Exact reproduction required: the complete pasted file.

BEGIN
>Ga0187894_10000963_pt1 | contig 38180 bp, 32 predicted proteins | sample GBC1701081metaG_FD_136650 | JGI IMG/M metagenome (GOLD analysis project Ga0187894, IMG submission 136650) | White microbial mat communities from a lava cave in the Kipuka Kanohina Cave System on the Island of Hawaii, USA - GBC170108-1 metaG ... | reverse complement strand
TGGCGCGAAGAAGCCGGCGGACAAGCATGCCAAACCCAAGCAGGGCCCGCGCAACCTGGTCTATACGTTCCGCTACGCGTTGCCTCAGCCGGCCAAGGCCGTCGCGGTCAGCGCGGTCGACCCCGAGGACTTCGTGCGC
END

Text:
>Ga0187894_10000963_pt1 | contig 38180 bp, 32 predicted proteins | sample GBC1701081metaG_FD_136650 | JGI IMG/M metagenome (GOLD analysis project Ga0187894, IMG submission 136650) | White microbial mat communities from a lava cave in the Kipuka Kanohina Cave System on the Island of Hawaii, USA - GBC170108-1 metaG ... | reverse complement strand
TGGCGCGAAGAAGCCGGCGGACAAGCATGCCAAACCCAAGCAGGGCCCGCGCAACCTGGTCTATACGTTCCGCTACGCGTTGCCTCAGCCGGCCAAGGCCGTCGCGGTCAGCGCGGTCGACCCCGAGGACTTCGTGCGC